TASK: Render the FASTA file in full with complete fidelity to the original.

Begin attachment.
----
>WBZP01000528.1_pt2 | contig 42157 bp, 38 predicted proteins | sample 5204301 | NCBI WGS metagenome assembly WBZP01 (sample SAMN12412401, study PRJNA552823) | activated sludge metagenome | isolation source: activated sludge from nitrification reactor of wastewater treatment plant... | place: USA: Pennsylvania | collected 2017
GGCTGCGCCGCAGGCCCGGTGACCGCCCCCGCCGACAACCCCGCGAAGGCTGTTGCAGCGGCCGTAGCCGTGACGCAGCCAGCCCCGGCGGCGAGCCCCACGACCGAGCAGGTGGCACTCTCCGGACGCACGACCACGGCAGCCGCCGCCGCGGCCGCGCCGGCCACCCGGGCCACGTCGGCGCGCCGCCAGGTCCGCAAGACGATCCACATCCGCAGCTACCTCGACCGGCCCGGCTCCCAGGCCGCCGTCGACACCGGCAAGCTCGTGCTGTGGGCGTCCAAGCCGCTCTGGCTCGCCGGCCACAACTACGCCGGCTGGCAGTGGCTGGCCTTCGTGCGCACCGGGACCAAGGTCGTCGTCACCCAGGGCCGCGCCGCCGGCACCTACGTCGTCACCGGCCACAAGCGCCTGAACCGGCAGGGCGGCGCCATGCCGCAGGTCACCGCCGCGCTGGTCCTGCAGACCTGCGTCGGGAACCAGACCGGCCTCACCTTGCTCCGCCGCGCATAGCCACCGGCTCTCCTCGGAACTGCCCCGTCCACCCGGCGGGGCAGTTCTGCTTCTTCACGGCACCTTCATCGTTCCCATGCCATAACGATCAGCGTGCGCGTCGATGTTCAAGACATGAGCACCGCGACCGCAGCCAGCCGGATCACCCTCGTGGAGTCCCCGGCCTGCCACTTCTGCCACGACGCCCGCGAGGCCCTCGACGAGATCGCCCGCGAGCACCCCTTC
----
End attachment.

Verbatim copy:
>WBZP01000528.1_pt2 | contig 42157 bp, 38 predicted proteins | sample 5204301 | NCBI WGS metagenome assembly WBZP01 (sample SAMN12412401, study PRJNA552823) | activated sludge metagenome | isolation source: activated sludge from nitrification reactor of wastewater treatment plant... | place: USA: Pennsylvania | collected 2017
GGCTGCGCCGCAGGCCCGGTGACCGCCCCCGCCGACAACCCCGCGAAGGCTGTTGCAGCGGCCGTAGCCGTGACGCAGCCAGCCCCGGCGGCGAGCCCCACGACCGAGCAGGTGGCACTCTCCGGACGCACGACCACGGCAGCCGCCGCCGCGGCCGCGCCGGCCACCCGGGCCACGTCGGCGCGCCGCCAGGTCCGCAAGACGATCCACATCCGCAGCTACCTCGACCGGCCCGGCTCCCAGGCCGCCGTCGACACCGGCAAGCTCGTGCTGTGGGCGTCCAAGCCGCTCTGGCTCGCCGGCCACAACTACGCCGGCTGGCAGTGGCTGGCCTTCGTGCGCACCGGGACCAAGGTCGTCGTCACCCAGGGCCGCGCCGCCGGCACCTACGTCGTCACCGGCCACAAGCGCCTGAACCGGCAGGGCGGCGCCATGCCGCAGGTCACCGCCGCGCTGGTCCTGCAGACCTGCGTCGGGAACCAGACCGGCCTCACCTTGCTCCGCCGCGCATAGCCACCGGCTCTCCTCGGAACTGCCCCGTCCACCCGGCGGGGCAGTTCTGCTTCTTCACGGCACCTTCATCGTTCCCATGCCATAACGATCAGCGTGCGCGTCGATGTTCAAGACATGAGCACCGCGACCGCAGCCAGCCGGATCACCCTCGTGGAGTCCCCGGCCTGCCACTTCTGCCACGACGCCCGCGAGGCCCTCGACGAGATCGCCCGCGAGCACCCCTTC